Meningococcal Meningitis

  • As of July 2005, schools in Washington are required to provide information on meningococcal disease to parents or guardians of all students entering grades 6-12.

    Meningococcal disease is a serious infection of the brain (meningitis) and blood caused by bacteria. Fortunately, this life-threatening infection is rare as only about 75 people are infected each year in Washington. Adolescents and young adults are most likely to get meningococcal disease, especially those living in group settings such as college dorms.

    The Department of Health wants you to be aware of meningococcal disease and how you can protect your child against it. A vaccine is available that can prevent up to 65 percent of meningococcal disease among adolescents and young adults. The vaccine is recommended for all children 11-12 years. It is also recommended for unvaccinated teens age 15 and college freshmen who will be living in a dorm. The meningococcal vaccine is required in certain states for college attendance.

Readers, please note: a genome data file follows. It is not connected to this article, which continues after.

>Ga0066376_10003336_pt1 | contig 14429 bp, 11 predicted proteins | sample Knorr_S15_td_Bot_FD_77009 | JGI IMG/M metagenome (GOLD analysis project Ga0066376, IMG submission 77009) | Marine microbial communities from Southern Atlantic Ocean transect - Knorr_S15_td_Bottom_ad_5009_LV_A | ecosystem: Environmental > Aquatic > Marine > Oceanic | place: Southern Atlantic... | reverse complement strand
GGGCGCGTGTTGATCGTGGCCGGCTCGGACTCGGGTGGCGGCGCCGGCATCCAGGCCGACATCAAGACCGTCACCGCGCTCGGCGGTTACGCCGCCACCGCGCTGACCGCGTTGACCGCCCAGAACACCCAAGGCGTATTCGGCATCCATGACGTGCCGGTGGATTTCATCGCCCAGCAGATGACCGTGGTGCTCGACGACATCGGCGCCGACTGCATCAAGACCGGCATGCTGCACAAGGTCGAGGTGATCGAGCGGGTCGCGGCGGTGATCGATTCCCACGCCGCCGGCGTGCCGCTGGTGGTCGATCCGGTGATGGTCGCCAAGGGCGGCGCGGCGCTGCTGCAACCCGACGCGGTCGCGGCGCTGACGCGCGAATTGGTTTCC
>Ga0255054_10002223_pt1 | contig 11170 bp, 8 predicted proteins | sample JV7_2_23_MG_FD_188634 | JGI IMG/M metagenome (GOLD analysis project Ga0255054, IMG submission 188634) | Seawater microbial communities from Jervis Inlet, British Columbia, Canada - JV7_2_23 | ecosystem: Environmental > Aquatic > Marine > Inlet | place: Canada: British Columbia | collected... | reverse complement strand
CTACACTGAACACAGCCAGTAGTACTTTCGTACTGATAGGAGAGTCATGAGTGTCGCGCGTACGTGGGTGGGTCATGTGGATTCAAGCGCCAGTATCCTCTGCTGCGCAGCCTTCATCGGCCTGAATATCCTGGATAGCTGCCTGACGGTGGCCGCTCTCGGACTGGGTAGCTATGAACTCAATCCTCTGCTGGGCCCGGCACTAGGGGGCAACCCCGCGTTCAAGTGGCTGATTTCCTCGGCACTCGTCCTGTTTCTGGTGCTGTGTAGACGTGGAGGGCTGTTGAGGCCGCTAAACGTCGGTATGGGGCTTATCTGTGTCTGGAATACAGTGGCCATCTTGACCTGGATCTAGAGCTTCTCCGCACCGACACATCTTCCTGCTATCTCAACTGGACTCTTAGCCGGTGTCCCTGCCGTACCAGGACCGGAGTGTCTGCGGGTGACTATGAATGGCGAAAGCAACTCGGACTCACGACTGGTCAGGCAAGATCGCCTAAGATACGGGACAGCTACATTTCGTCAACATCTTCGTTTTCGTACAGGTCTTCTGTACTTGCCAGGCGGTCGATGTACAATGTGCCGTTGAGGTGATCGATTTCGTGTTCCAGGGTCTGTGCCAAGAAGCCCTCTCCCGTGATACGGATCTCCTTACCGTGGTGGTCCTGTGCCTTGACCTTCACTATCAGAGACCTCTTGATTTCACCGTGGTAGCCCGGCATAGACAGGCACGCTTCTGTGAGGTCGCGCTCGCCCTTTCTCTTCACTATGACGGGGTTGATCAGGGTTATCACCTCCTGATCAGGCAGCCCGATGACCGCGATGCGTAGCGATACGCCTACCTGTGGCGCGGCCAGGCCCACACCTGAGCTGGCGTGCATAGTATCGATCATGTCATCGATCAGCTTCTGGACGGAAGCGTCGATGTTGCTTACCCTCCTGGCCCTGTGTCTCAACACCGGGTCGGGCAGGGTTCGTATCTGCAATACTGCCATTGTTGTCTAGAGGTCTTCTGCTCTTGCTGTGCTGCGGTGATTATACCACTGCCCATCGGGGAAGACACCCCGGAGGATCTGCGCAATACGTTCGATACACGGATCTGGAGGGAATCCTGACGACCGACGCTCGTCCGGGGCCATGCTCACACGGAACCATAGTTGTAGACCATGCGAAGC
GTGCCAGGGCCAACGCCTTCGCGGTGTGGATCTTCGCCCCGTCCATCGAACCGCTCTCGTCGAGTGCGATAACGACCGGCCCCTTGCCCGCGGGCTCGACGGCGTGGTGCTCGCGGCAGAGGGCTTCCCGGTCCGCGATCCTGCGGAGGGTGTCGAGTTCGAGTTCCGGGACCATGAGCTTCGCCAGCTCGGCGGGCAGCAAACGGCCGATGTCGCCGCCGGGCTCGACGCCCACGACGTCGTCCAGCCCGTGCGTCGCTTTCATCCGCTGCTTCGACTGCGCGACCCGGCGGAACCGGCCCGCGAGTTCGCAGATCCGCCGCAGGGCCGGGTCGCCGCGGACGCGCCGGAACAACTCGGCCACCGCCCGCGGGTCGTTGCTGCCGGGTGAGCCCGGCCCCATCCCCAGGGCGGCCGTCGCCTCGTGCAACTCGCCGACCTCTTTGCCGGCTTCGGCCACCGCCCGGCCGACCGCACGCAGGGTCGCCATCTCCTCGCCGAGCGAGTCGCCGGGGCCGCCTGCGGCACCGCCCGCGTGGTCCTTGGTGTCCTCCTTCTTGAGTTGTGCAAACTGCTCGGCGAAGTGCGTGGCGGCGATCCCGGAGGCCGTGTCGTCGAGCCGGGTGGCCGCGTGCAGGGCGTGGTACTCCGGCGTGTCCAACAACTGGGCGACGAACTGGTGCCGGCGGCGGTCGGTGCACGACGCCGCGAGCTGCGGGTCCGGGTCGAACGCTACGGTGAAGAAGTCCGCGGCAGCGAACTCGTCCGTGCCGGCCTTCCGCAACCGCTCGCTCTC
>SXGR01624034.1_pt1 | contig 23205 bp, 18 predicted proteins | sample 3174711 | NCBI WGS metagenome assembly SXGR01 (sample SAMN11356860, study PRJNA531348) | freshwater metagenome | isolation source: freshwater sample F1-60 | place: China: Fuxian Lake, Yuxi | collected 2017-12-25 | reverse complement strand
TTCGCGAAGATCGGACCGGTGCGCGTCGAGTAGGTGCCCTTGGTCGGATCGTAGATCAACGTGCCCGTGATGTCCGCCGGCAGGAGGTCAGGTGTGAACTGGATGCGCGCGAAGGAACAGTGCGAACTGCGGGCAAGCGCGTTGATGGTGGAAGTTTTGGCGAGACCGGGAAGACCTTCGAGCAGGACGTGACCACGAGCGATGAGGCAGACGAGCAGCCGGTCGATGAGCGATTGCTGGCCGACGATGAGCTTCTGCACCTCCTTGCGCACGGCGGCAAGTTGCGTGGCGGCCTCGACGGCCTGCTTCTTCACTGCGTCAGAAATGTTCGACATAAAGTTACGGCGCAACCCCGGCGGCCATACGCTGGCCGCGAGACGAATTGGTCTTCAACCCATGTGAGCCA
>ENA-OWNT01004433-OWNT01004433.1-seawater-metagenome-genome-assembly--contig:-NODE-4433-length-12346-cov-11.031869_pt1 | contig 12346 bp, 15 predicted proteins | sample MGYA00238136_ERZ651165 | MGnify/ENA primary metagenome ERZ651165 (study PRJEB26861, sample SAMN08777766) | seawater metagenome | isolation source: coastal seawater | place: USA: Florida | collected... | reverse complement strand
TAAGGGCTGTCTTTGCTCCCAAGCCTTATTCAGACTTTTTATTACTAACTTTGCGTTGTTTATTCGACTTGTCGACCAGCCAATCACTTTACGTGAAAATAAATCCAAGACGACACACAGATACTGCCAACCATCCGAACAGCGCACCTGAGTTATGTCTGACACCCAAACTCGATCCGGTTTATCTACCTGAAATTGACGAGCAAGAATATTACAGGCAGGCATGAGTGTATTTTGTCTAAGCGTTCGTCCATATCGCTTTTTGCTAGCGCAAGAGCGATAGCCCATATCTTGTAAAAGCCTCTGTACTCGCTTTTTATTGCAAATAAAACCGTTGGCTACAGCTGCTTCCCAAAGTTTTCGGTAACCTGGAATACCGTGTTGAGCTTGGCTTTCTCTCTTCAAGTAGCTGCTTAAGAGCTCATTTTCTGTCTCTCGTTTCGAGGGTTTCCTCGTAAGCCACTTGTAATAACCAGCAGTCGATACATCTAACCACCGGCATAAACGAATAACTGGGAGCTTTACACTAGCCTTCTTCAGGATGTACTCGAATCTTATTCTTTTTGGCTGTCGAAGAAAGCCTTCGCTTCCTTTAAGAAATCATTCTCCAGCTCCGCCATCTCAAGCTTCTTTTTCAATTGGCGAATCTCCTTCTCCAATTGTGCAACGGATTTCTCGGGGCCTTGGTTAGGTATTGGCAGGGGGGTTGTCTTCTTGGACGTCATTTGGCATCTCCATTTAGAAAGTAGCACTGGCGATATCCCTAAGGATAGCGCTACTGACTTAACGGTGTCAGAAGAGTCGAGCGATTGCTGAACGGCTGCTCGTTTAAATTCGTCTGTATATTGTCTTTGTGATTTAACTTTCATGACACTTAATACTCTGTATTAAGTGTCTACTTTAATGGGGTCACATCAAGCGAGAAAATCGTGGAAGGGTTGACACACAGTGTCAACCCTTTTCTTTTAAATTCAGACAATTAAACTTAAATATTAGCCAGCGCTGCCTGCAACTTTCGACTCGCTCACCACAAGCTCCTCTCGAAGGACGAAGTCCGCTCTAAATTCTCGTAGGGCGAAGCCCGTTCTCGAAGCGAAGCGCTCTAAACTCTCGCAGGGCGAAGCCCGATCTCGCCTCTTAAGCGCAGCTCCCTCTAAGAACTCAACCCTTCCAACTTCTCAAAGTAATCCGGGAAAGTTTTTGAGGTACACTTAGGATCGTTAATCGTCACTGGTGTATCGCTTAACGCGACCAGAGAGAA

Here are some other ways to prevent the spread of meningococcal disease:

    • Practice good hygiene (regular hand washing, covering coughs and sneezes, etc.)
    • Do not share items that may spread meningococcal disease and other bacteria and viruses, such as eating utensils, glasses, cups, water bottles, drinks, lip-gloss or toothbrushes.